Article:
Spin – The Art of Political Lying

July 20, 2016

By Terence T. Gorski

Here is how Wilipedia defines and describes SPIN: 

Spin is propaganda or presenting lies to the public as the truth. The term, “plausible deniability” actual means to protect politicians from the consequences of getting caught in a lie. 

In public relations, Spin is a form of propaganda, achieved through providing a biased interpretation of an event or campaigning to persuade public opinion in favor or against some organization or public figure. 

While traditional public relations may also rely on creative presentation of the facts, “spin” often implies the use of disingenuous, deceptive, and highly manipulative tactics.[1]

Politicians are often accused by their opponents of claiming to be truthful and seek the truth while using spin tactics to manipulate public opinion. Large corporations with sophisticated public relations branches also engage in “spinning” information or events in their favor. 

Because of the frequent association between spin and press conferences (especially government press conferences), the room in which these take place is sometimes described as a spin room.

Public relations advisors, pollsters and media consultants who develop spin may be referred to as “spin doctors” or “spinmeisters” who manipulate the truth and create a biased interpretation of events for the person or group that hired them.
The term has its origin in the old American expression “to spin a yarn”. 

Sailors were known for using their spare time on board making thread or string (yarn) and also for telling incredible tales when they were on shore. 

When someone fooled you, it was said that “he spun me an amazing yarn”. Yarn also became a synonym for “tall tale” – “What a yarn!”, means “what a lie”. 

A coarser and more contemporary version of this expression is “bullshit”, and, for anyone who seeks to deceive, “bullshit artist”. 
History of Spin

Edward Bernays has been called the “Father of Public Relations”. As Larry Tye describes in his book The Father of Spin: Edward L. Bernays and The Birth of Public Relations, Bernays was able to help tobacco and alcohol companies use techniques to make certain behaviors more socially acceptable in the 20th-century United States. Tye claims that Bernays was proud of his work as a propagandist.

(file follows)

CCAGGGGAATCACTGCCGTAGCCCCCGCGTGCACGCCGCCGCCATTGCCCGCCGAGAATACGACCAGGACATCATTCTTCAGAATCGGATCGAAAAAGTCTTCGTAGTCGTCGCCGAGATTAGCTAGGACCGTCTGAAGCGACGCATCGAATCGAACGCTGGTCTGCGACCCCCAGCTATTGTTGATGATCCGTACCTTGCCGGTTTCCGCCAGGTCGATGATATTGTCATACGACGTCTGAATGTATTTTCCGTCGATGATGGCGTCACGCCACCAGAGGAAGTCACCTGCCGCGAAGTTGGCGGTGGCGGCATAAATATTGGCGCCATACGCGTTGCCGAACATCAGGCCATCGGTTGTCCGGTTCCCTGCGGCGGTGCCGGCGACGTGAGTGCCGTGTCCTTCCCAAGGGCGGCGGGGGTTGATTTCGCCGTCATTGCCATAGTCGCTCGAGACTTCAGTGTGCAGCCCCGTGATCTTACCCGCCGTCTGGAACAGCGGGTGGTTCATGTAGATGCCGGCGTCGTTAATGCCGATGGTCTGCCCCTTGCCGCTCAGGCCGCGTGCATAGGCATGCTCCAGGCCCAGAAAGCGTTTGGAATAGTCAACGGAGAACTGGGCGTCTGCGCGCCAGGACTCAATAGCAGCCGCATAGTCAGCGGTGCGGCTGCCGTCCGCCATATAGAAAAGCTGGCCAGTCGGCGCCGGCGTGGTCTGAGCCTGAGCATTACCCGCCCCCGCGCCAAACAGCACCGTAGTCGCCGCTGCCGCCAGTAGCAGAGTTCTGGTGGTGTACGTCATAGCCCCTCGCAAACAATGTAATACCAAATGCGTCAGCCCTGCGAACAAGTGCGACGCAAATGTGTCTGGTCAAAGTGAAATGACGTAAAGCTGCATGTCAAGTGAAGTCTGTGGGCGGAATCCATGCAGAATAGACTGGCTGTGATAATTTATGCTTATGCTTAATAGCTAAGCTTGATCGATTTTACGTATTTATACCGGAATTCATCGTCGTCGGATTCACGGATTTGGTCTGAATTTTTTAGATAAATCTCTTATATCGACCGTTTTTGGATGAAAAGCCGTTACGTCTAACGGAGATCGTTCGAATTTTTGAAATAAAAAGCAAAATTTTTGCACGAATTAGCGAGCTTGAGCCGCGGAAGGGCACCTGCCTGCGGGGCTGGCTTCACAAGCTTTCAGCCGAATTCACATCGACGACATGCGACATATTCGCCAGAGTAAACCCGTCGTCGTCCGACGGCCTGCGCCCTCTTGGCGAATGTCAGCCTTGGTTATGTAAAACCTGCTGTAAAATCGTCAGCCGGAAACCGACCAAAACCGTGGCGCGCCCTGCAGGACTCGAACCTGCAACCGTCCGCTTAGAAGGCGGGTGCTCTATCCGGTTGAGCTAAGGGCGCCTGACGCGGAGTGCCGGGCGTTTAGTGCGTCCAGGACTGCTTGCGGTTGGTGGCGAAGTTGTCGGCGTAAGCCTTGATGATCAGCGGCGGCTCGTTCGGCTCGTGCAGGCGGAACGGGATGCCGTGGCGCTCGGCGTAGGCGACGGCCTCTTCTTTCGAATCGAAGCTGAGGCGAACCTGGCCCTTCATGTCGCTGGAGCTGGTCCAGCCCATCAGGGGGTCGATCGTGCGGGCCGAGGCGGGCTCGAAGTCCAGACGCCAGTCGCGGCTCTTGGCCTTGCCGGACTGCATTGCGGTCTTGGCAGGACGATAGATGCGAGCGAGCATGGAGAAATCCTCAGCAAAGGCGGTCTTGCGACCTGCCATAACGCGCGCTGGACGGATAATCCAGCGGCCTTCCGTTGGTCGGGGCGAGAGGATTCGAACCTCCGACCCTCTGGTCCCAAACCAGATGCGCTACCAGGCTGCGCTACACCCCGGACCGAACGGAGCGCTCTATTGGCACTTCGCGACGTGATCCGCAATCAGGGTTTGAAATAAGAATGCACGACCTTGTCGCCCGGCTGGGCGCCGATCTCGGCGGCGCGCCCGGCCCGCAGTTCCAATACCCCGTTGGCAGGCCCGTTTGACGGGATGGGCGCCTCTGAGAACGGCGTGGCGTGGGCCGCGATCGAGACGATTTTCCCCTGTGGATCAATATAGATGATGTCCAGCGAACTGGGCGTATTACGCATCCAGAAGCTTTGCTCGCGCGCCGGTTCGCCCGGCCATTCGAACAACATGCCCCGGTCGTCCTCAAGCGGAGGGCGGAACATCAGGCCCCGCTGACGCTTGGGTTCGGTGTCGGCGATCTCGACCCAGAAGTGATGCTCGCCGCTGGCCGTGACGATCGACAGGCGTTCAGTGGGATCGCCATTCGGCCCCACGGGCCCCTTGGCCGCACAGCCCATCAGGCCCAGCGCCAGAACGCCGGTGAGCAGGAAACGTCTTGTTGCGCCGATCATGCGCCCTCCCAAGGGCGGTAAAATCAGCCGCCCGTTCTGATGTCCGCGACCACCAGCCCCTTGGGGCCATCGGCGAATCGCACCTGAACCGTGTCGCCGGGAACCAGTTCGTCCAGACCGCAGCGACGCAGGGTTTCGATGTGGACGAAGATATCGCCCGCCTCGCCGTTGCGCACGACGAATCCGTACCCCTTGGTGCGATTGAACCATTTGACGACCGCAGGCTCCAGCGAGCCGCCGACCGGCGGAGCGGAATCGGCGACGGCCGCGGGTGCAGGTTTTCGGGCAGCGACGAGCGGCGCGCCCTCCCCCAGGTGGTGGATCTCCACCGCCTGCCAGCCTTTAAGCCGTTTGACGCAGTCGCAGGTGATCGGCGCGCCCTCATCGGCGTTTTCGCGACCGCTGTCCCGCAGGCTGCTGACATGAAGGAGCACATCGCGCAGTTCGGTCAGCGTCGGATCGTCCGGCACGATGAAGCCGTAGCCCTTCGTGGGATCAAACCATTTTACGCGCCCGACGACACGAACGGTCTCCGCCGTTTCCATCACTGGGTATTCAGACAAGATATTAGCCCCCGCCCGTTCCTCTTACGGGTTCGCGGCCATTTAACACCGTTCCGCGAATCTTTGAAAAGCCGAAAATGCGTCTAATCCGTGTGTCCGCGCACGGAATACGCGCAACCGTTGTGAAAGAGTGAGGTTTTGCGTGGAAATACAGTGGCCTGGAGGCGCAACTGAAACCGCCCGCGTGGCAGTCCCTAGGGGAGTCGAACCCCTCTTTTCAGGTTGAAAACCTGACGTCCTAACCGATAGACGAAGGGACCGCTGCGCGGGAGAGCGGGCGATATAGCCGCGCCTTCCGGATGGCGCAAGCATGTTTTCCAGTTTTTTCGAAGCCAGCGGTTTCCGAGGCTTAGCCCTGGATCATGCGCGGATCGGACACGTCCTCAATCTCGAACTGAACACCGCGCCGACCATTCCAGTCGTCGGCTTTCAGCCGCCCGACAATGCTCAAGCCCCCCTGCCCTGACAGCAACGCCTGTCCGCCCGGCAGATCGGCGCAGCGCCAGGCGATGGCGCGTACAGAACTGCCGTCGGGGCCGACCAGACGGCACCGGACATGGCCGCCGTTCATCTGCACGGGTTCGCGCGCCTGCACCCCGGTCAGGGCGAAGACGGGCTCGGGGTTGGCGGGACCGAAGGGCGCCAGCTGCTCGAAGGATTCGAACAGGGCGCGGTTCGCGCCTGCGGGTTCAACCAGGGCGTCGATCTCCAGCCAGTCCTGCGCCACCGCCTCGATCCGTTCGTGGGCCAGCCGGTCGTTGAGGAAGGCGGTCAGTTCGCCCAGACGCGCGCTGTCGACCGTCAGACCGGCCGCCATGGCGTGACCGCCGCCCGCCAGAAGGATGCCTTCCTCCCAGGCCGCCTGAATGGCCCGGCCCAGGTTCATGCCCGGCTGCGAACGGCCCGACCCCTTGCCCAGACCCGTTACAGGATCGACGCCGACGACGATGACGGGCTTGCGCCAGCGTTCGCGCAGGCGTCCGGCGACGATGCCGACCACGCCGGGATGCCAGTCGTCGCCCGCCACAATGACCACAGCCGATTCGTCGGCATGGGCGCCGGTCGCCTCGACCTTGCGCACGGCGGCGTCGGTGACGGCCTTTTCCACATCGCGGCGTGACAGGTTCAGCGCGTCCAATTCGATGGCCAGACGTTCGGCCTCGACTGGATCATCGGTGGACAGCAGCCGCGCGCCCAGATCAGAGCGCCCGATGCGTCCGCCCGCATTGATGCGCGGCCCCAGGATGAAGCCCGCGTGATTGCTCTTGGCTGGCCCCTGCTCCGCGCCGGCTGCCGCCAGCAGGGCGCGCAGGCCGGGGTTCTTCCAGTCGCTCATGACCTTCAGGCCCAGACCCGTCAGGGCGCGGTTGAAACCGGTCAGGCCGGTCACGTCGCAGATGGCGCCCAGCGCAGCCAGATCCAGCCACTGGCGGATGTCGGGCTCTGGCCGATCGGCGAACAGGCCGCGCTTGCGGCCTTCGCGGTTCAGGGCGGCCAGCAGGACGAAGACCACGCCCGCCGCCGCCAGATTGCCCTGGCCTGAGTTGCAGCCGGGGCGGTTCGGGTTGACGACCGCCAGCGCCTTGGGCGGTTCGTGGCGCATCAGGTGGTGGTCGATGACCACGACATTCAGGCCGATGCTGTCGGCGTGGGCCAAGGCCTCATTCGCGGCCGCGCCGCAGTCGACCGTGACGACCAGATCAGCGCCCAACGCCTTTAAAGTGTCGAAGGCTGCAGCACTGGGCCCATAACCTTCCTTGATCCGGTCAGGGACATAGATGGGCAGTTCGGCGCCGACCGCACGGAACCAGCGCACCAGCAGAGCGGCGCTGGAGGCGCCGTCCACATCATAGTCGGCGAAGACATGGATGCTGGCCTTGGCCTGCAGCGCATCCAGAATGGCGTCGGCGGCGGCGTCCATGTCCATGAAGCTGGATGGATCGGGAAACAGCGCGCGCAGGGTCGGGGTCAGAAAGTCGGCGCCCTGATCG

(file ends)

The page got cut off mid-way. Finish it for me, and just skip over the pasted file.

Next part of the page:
As information technology has increased dramatically since the end of the 20th century, commentators like Joe Trippi have advanced the theory that modern Internet activism spells the end for political spin. By providing immediate counterpoint to every point a “spin doctor” can come up with, this theory suggests, the omnipresence of the Internet in some societies will inevitably lead to a reduction in the effectiveness of spin.[4]
The techniques of spin include:
Selectively presenting facts and quotes that support one’s position (cherry picking). For example, a pharmaceutical company could pick and choose trials where their product shows a positive effect, ignoring the unsuccessful trials, or a politician’s staff could handpick speech quotations from past years which appear to show her support for a certain position)

  • Non-denial denial
  • Non-apology apology
  • Politically-correct deception
  • Making misinformation (deliberate lies) seem like the truth 

“Mistakes were made” is an expression that is commonly used as a rhetorical device, whereby a speaker acknowledges that a situation was managed by using low-quality or inappropriate handling but seeks to evade any direct admission or accusation of responsibility by not specifying the person who made the mistakes. The acknowledgement of “mistakes” is framed in an abstract sense, with no direct reference to who made the mistakes and what exactly the mistakes were. The ultimate mistake, of course, is to get caught in the lie. 

A less evasive construction might be along the lines of “I made mistakes” or “John Doe made mistakes.” The speaker neither accepts personal responsibility nor accuses anyone else. The word “mistakes” also does not imply intent.
Phrasing in a way that assumes unproven truths, or avoiding the question[5]

“Burying bad news”: announcing unpopular things at a time when it is believed that the media will focus on other news. In some cases, governments have released potentially controversial reports on summer long weekends, to avoid significant news coverage. Sometimes that other news is supplied by deliberately announcing popular items at the same time.

Spin includes the art of misdirection and diversion[6]